Monterey Pop: The Criterion Collection (Blu-ray)
APPROX. 79 MINS. - PROD. YEAR: 1968 - MPA RATING: NR
FIRST PUBLISHED Sep 20, 2009
By Ranjan Pruthee
As a three-day rock festival held from June 16 to June 18, 1967, at
Monterey, California, the one and only "Monterey Pop festival"
presented artists who performed for the first time at this grand
event. Not only did the festival introduce various performers who
would later become quite famous, it also created a unique template
for future rock shows. Moreover, the festival unified its performers
and audiences in a common cause--music. This concert film by director
D.A. Penebaker rightly captures the idea that music has no racial,
genre, and regional boundaries.
Criterion has now released the two-disc "Monterey Pop Collection,"
combining the "Monterey Pop" and "Jimi plays Monterey & Shake! Otis
at Monterey" films. The two discs are also available separately.
Monterey Pop (Spine #168)
"Monterey Pop" runs 79 minutes and showcases performances by Canned
Heat, Simon & Garfunkel, Ravi Shankar, Jimi Hendrix, Janis Joplin,
The Who, The Mama and The Papas, Otis Redding, and many more. One of
the striking attributes of the film, which is evident from the very
beginning, is its emotional content in depicting the performances.
Filmmaker Penebaker passionately and meticulously crafted each shot
to perfection. The long and short-range shots are mixed appropriately
and create a dramatic impression on a viewer. In fact, the close-ups
capture the actual moments of the performances very well. However,
due to the limitations of how cameras were arranged for filming the
show, we mostly get profile shots that at times can be distracting.
This is mainly noticeable in the performance by Ravi Shankar in which
we can hardly see the instruments or the tabla master performing
along with Ravi Shankar.
There are a couple of truly memorable performances in this show. As
revealed in the extras, there was a flipping of a coin between Jimi
Hendrix and The Who on which performers would do the last performance
before Ravi Shankar´s "Rama Bhimpalasi." Hendrix won the toss, and he
put a brilliant performance on "Wild Thing." In this performance,
Hendrix for the first time in the U.S. used pyrotechnics on the
stage. He was so emotionally focused on the performance that he burnt
his guitar. While his guitar was burning, he started doing air
actions indicative of how he would play a guitar and then flame it.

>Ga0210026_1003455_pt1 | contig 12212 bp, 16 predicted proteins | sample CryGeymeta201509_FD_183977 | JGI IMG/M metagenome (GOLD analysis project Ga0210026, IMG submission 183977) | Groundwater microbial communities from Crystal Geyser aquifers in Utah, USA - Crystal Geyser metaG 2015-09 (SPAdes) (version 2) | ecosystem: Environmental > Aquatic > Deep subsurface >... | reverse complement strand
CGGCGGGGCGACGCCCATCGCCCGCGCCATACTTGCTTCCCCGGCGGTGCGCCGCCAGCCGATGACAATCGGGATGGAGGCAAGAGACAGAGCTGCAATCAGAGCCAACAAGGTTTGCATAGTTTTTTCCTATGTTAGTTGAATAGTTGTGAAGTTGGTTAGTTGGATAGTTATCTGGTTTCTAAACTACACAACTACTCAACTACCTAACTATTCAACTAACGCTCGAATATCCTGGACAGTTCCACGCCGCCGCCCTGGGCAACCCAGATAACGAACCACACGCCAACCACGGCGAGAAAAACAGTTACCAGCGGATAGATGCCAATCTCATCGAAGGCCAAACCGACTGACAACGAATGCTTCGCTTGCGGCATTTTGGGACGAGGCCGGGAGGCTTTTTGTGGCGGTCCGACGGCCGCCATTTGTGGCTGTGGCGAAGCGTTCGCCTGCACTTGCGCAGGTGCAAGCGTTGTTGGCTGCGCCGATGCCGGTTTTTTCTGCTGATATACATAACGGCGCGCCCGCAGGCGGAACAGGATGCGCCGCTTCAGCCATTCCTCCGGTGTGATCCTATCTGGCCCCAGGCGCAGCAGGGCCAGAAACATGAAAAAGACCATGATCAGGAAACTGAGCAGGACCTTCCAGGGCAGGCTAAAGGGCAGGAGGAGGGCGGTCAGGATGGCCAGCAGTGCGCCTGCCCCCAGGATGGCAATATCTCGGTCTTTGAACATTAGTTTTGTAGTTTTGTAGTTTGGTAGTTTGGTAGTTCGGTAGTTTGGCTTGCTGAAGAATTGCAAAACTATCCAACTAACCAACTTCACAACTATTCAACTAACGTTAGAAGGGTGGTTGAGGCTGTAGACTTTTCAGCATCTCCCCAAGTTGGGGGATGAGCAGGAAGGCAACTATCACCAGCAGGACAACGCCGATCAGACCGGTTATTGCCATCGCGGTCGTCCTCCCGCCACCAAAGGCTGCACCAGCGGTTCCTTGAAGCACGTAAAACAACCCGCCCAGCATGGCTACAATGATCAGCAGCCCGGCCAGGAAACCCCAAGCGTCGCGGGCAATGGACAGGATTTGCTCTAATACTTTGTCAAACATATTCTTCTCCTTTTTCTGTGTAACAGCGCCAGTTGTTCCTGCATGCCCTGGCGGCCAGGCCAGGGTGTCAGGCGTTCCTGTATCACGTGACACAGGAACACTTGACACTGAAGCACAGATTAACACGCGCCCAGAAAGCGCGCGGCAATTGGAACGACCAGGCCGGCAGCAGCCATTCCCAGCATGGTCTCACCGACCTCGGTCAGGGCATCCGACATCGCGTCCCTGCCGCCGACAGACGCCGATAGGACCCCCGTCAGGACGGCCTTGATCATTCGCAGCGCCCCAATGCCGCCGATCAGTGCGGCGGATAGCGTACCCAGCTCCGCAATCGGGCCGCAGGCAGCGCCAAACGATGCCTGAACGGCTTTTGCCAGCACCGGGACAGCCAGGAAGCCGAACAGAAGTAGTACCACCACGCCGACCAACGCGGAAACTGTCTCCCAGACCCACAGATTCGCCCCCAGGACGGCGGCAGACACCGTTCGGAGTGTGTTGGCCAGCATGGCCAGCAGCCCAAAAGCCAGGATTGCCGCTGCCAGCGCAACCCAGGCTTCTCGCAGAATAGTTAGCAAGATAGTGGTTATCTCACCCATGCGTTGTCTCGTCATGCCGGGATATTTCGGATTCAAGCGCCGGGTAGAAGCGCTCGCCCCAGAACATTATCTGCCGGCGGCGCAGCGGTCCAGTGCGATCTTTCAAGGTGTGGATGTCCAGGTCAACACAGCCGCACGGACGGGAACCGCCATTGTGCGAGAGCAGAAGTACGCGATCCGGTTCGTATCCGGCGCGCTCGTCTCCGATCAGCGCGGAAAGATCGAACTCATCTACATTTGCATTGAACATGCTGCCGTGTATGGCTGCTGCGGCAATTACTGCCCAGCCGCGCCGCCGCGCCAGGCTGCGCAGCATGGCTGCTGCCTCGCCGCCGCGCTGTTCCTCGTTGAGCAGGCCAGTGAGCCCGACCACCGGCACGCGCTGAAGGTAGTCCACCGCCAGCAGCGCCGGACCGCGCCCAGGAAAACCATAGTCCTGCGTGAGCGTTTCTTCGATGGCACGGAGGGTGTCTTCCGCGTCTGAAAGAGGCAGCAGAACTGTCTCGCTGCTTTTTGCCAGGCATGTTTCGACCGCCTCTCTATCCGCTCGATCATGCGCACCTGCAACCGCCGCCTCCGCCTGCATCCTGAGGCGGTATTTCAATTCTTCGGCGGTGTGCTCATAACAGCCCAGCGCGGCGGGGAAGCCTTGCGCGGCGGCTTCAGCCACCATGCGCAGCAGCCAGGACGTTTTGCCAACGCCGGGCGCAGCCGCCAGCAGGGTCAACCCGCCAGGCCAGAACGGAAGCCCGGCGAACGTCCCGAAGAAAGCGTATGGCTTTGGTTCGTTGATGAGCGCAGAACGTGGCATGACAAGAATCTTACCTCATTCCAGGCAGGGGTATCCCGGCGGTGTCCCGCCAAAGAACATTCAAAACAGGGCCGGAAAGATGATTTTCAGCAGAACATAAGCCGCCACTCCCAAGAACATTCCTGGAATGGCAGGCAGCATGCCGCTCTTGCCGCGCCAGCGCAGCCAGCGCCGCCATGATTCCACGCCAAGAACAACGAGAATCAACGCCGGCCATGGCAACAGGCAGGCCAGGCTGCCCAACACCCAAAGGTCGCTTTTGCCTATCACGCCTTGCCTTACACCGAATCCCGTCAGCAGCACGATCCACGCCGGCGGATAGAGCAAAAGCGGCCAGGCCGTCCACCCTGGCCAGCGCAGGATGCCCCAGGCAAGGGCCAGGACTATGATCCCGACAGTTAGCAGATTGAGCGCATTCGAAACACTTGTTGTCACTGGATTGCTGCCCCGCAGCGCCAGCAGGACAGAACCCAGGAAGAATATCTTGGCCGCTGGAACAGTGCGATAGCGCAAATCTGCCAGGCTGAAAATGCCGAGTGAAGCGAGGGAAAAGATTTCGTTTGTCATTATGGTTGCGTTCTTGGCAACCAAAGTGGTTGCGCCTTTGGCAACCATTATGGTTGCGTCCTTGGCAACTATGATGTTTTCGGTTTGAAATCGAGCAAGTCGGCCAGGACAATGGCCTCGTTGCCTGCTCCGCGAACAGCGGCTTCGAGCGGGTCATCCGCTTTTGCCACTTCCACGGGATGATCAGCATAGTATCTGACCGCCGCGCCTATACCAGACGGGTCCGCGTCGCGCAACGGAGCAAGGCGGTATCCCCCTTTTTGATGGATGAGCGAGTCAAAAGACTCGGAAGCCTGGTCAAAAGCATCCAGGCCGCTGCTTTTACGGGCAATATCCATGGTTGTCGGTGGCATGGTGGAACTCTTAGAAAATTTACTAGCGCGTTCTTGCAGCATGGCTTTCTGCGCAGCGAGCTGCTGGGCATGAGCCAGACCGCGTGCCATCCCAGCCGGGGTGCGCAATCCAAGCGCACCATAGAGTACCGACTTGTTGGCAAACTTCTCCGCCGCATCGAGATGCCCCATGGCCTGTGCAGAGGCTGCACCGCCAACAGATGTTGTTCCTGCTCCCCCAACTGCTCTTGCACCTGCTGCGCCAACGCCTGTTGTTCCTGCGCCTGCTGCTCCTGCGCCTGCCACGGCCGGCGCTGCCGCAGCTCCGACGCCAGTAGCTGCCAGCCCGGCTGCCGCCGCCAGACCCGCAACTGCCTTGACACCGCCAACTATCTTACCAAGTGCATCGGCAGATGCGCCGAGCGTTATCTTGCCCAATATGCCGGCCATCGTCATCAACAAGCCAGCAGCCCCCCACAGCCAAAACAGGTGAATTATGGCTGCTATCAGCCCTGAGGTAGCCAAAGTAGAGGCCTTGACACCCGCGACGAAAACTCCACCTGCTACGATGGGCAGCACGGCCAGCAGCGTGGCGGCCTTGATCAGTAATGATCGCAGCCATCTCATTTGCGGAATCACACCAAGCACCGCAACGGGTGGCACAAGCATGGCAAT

It was as though he were summoning someone from the sky to burn his
guitar. The crowd was stunned as they hadn´t seen anything like this
before. Of course, before all this happened, Pete Townshend from "The
Who" at the end of the performance of "My Generation" broke his
guitar just as Jimi did for the first time in the U.S. The iconic
images of Jimi burning his guitar and Pete Townshend breaking his are
forever imprinted in the rock history.
The most unexpected yet breathless performance comes from the sitar
maestro Ravi Shankar in "Rama Bhimpalasi." It´s an eighteen-minute
epic that mesmerized the audience with its simplicity. With no guitar
smashing or pyrotechnics, Ravi Shankar played sitar with dexterity.
He just made it look simple. Like Jimi Hendrix, The Who, and Ottis
Redding, Ravi Shankar was also unknown to the Western world. During
the time when the hippie culture was at its peak, the performance
touched audiences on a spiritual level. At the end of the
performance, Ravi got a standing ovation from the crowd. The crowd
knew that they had seen something truly memorable.
Lastly, Ottis Redding gives an electric performance of "Shake." It
was soul singing at its best that made the crowd sing and hum to the tune.
Here are the songs featured in order of appearance:
"Combination of the Two" by Big Brother and the Holding Company
"San Francisco" by Scott McKenzie
"Creeque Alley" and "California Dreamin'" by the Mamas and the Papas
"Rollin' and Tumblin'" by Canned Heat
"59th Street Bridge Song (Feelin' Groovy)" By Simon and Garfunkel
"Bajabula Bonke (Healing Song)" by Hugh Masekela
"High Flyin' Bird" and "Today" by Jefferson Airplane
"Ball and Chain" by Big Brother and the Holding Company
"Paint it Black" by The Animals
"My Generation" by The Who
"Section 43" by Country Joe and the Fish
Shake" and "I've Been Loving you too Long" by Otis Redding
"Wild Thing" by Jimi Hendrix
"Got a Feelin'" by the Mamas and the Papas
"Raga Bhimpalasi" by Ravi Shankar
Jimi plays Monterey & Shake! Otis at Monterey (Spine #169)
Here´s the set list for the "Jimi Plays Monterey" disc, in order of
"Can You See Me?"
"Sgt. Pepper´s Lonely Hearts Club Band"
"Like a Rolling Stone"
"Rock Me Baby"
"The Wind Cries Mary"
Ottis Redding´s performances on this disc:
"I´ve Been Loving You So Long"
"(I can´t Get No) Satisfaction"
"Try a Little Tenderness"
Criterion appears to have used the old 2002 masters for this BD
release. The video is encoded in an AVC format that averages 35 Mpbs.
Right from the onset, the video has a fair amount of grain, which is
representative of how concert footage looked in the 1960s and the
early 70s. However, the grain is present more during the night
performances and is less during the day shots. This documentary
concert was shot on a 16 mm film in a 1.33:1 aspect ratio. The color
accuracy is better in HD, and in some shots the colors seem to pop
out. The texture of the dresses is better defined. Since a majority
of the concert is shot during the night, the blacks are deeper and
For this release, Criterion has provided three audio streams:
1)Regular uncompressed monaural
2)Remastered uncompressed monaural
3)Remastered DTS-HD MA 5.1
I played the concert in the newly remastered 5.1 DTS HD MA,